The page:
Can Anything Keep Roy Halladay From the Cy Young?

Roy Halladay is having another ridiculous year, but he isn't alone in hunting for the Cy Young.

There are plenty of events that could stop Roy Halladay from winning his second Cy Young in as many years with the Phillies. Dissection by aliens who capture him to find out how he gets his curveball to move like that, for instance. Or a volcano erupting in his living room while he is watching re-runs of the Colbert Report from the night before. Or we find out that Halladay is actually a robot with a positronic brain, and he needs to sit out the rest of the season while we decide if we're ready to embrace the future foretold by Super Baseball 2020 all those years ago*.

*You know you would watch a movie where Roy Halladay was a Terminator sent from the future by Bud Selig III in an effort to slow down offense and preserve baseball and its hitting records. At the least, it would be better than Terminator: Salvation.

As for events on the field, though, the list is much shorter: teammate Cole Hamels and Dodger Clayton Kershaw are the likely impediments. Here is where the three stand, before Halladay's start tonight in Colorado:

Pitcher

IP

W

ERA+

K/9

BB/9

rWAR

fWAR

WARP

Roy Halladay

162.3

13

157

8.4

1.1

5.1

5.6

4.5

Clayton Kershaw

161.3

13

136

9.9

2.3

4.3

4.7

4.8

Cole Hamels

158

12

146

8.3

1.8

4.4

4.7

3.5

Keeping in mind the issues with looking at wins above replacement to determine award winners, they are close with two months to go. Halladay gets extra credit because of his home park, but he's not that far ahead of Hamels, and Kershaw, despite pitching in a friendlier environment, is right there with them in both actual and non-adjusted numbers. In fact, Baseball Prospectus's WARP has Kershaw leading the group. 

FIP doesn't clarify the issue any, as all three pitchers have ERA higher than their FIP, despite the fact the "worst" of them is 36 percent above the league average in ERA. Hamels is the lone pitcher of the trio with a BABIP comfortably below the league-average -- Kershaw is at .278 in a pitcher's park with an average defense behind him -- so there may be some regression there in the second half, but that's about the lone ding you can make in the record of these three.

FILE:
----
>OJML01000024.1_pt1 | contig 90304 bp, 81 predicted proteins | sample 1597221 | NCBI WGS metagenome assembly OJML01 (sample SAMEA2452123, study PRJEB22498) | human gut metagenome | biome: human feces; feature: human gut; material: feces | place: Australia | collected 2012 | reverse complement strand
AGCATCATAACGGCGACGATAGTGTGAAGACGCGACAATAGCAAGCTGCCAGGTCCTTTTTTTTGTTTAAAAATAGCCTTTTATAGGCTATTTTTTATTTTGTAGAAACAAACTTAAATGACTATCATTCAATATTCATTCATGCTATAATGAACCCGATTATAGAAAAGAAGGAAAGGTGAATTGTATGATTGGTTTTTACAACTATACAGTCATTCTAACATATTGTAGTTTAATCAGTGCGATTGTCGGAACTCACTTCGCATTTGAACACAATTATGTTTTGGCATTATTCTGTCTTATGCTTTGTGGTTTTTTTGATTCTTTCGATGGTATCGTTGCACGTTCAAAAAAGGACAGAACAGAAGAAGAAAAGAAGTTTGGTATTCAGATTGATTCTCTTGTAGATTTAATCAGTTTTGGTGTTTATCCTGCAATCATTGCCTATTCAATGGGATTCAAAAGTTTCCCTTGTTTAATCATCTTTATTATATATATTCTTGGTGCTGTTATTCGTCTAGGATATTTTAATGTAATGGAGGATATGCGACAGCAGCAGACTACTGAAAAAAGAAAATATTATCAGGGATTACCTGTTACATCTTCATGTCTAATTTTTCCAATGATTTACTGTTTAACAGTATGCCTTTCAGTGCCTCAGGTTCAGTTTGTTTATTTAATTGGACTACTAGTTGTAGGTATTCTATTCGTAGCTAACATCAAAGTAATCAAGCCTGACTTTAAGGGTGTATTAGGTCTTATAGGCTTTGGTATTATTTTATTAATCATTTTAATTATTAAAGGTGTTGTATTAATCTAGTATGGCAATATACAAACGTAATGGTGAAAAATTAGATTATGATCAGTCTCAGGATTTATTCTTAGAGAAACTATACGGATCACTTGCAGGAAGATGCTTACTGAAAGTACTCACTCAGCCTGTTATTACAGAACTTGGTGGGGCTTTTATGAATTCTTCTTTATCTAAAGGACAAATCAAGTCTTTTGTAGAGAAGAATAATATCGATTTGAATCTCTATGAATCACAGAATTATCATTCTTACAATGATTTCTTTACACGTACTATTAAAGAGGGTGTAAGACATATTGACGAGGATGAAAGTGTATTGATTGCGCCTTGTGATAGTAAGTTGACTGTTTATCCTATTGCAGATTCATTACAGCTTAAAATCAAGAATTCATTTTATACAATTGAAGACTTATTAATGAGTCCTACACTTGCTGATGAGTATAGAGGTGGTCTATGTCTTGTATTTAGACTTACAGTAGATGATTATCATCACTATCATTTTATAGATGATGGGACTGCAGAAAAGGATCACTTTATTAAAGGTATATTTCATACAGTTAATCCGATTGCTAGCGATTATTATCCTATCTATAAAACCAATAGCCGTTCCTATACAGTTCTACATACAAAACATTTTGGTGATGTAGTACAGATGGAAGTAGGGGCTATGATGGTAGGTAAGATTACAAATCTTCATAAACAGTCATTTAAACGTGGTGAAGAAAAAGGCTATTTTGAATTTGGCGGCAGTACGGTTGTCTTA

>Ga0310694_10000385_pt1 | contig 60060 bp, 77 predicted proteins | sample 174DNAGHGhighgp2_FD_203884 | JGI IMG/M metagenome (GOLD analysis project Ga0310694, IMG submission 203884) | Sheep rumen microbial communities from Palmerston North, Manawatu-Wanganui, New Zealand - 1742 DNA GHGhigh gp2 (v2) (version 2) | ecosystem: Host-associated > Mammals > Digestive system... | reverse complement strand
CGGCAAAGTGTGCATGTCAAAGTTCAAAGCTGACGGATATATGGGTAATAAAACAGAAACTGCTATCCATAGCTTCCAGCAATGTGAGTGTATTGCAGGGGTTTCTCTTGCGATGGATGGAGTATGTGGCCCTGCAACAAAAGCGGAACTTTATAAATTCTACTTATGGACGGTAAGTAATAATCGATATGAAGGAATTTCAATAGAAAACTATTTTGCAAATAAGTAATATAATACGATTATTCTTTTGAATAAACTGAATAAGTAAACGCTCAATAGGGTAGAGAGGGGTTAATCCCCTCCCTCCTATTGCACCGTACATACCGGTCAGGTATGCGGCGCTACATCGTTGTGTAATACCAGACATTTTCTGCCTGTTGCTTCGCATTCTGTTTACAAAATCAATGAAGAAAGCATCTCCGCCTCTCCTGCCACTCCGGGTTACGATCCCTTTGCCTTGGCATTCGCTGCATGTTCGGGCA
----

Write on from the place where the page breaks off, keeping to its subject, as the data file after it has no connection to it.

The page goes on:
Why include wins? We've seen Cy Young voters move past wins to a degree, electing Felix Hernandez the AL's Cy Young in 2010 despite a 13-12 record. But that was (to those of us who have discarded wins) an obvious choice -- in the less apparent moments, such as who should finish in second and third in that AL Cy race, the voters went with the pitchers with the wins, even though they still weren't qualified by more advanced metrics compared to the likes of Jon Lester or Jered Weaver. With these three as close as they are, though, and no obvious first place candidate like Hernandez, wins may end up being a tiebreaker for some voters. 

Kershaw's walk rate is easily a career-best, but he's also in just his age-23 season, 106 starts into his career -- improvement is expected. The problem for him may be the team he is on. If wins do become important in this year's Cy race, he is at a disadvantage. They have a a below-average team True Average of .254 and a wRC+ of 90, and are scoring the third-fewest runs per game of any NL club. The Phillies are closer to average at .263 and 97, respectively, and sport the best record in the NL, while the Dodgers sit 10.5 games out in a weak division. 

It may turn out that Halladay, by nature of lacking any weaknesses at all in his game will be the victor in this race once again. He has the same limitations in his environment that Hamels does, but also a longer history of being this ridiculous. In fact, he's in the midst of a stretch that is putting him into the Hall of Fame discussion -- his last three seasons have been three of his four best despite crossing into his 30s, and if things keep up in 2011, it will be four of his top five. 

Since 2008, Halladay has walked 1.2 batters per nine innings and posted a K/BB of 6.4. His strikeout rate (7.9) in that stretch is 1.7 punch outs higher than in his previous 10 seasons, and he has led the league in innings in two of those three seasons, with a possible third time coming this year. He has gone from being (understandably) overshadowed by Pedro Martinez, Roger Clemens' late-career resurgence, and other greats to making his own Cooperstown case. Another Cy Young would make the discussion that much more real. 

While we all want to see Hamels finally get the recognition he deserves, or for Kershaw to be noticed for the exceptional talent that he has, Halladay is the one with the weightiest narrative. If these three finish the year with the exact same value, that legacy, more than wins, more than strikeouts or walk rate, may be the tiebreaker that voters need. There is nothing wrong with that, either -- as Halladay's own career has shown, there will be time for Kershaw and Hamels yet.

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